Dead interesting, these demos. Basically, they show the evolution of a programmer's coding talents (or something). NMI 1 is a three-part demo dedicated to the humble scrolly. Sine-wave scrollies, colour bars, seventeen scrollies on-screen at once, wobbling lines dancing around pulsing logos... it's reasonable stuff, but the standard Speccy font and horrible selection screen give away its age. Pretty damn devastating for a first attempt, though.
Jumping ahead a few months, NMI 2 is a different kettle of fish. Part One has a gigantic fluidly-moving vector graphic, which cunningly fiddles about with interrupts to produce a screen 768 pixels high. Part Two has twenty-five simultaneous and very fast scrollies along with a thunking music track, while Part Three is patently impossible. There's just too much colour on the screen. It can't be done. Evidently Dynamite Dynastie has programmed a routine which ignores the Speccy hardware and manipulates your brain's perception of reality instead. No, really.
Jumping ahead a few more months, we come to the spankily splendiferous NMI 3 - No Panic. It's a megademo (lots of mini-demos linked together) of about thirteen parts, with some amazingly good parts, some fairly good parts and some quite interesting bits. Luckily, there are far more amazingly good parts than near-misses. The megademo encompasses just about every form of effect known to the coding fraternity, with a few gags thrown in for good measure. (My fave bit is the menu on one of the graphics demos - it tells you to press certain keys to get an effect, and when you press them the screen clears to reveal the word 'effect.' Ha ha! Oh, please yourselves.) Super stuff.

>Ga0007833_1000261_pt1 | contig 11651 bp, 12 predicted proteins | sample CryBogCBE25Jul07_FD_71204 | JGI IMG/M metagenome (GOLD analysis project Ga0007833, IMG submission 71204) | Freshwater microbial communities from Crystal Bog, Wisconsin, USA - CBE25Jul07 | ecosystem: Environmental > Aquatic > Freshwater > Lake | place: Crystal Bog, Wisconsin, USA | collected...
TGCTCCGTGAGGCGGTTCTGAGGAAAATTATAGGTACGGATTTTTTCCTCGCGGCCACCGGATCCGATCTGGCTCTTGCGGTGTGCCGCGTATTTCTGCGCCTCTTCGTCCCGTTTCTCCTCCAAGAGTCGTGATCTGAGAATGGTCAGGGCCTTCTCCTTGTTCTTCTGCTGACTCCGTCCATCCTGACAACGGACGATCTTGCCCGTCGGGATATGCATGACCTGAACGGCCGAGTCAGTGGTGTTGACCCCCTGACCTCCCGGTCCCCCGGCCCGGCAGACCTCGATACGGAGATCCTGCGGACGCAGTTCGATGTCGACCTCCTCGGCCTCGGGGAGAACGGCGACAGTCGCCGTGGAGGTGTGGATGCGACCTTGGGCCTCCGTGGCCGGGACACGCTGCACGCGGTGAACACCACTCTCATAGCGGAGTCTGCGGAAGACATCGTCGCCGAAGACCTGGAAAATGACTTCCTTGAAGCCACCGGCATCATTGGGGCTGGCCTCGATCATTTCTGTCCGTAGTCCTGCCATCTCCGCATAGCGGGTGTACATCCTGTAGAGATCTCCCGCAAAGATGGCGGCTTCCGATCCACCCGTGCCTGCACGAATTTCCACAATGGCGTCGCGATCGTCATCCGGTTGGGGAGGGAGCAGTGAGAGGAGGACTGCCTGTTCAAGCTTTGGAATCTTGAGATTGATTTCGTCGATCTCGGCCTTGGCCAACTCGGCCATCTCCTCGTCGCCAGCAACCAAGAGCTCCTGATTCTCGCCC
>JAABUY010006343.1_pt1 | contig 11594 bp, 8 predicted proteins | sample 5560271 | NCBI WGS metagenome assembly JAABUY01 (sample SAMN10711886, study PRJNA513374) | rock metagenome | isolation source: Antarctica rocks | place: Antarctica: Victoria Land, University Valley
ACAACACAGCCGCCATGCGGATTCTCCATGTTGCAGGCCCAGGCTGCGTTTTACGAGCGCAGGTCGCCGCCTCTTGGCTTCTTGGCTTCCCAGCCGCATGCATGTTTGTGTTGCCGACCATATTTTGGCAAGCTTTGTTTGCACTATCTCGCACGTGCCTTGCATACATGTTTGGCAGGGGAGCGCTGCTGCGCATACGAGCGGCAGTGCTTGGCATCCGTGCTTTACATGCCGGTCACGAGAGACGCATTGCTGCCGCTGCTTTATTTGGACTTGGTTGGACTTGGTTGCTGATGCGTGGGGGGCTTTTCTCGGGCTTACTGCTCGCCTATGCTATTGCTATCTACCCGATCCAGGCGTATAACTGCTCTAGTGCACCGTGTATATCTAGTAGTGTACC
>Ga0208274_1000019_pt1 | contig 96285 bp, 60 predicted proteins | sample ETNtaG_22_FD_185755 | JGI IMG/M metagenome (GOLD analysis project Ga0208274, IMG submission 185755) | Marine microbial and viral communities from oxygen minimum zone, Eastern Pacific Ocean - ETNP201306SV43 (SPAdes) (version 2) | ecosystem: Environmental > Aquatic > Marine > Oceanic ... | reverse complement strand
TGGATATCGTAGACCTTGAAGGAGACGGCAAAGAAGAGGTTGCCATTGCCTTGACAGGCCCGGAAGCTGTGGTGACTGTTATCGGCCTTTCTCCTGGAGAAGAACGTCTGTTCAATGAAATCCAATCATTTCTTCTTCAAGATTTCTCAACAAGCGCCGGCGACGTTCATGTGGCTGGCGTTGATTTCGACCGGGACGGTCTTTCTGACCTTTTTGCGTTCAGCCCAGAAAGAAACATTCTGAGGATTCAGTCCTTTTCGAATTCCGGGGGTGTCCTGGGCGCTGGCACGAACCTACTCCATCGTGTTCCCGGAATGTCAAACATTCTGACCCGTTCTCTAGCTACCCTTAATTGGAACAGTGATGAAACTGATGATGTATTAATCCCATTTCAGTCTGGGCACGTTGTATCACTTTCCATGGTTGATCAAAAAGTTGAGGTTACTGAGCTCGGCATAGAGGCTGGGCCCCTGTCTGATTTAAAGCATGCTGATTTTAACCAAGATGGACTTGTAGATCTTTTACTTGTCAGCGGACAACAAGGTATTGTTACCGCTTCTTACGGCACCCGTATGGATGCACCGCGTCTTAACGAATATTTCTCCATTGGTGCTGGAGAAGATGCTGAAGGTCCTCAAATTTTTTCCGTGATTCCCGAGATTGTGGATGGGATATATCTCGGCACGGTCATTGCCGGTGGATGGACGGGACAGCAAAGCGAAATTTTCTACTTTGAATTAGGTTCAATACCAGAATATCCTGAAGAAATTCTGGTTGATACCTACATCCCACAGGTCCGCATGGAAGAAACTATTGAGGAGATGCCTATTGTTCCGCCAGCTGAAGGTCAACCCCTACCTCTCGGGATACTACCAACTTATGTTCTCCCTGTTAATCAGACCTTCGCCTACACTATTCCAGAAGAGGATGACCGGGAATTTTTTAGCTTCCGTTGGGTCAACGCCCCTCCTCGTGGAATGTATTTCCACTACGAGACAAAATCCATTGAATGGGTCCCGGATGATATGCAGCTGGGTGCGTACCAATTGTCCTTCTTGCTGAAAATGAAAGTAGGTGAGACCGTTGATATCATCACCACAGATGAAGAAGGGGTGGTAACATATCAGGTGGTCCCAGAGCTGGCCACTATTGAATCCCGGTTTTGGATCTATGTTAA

As the scrolly so aptly says, this is the intro to the credits to part one of NMI 3. (Ahem.) Note Vision's logo - he and X-Terminator make guest appearances later on. Spook!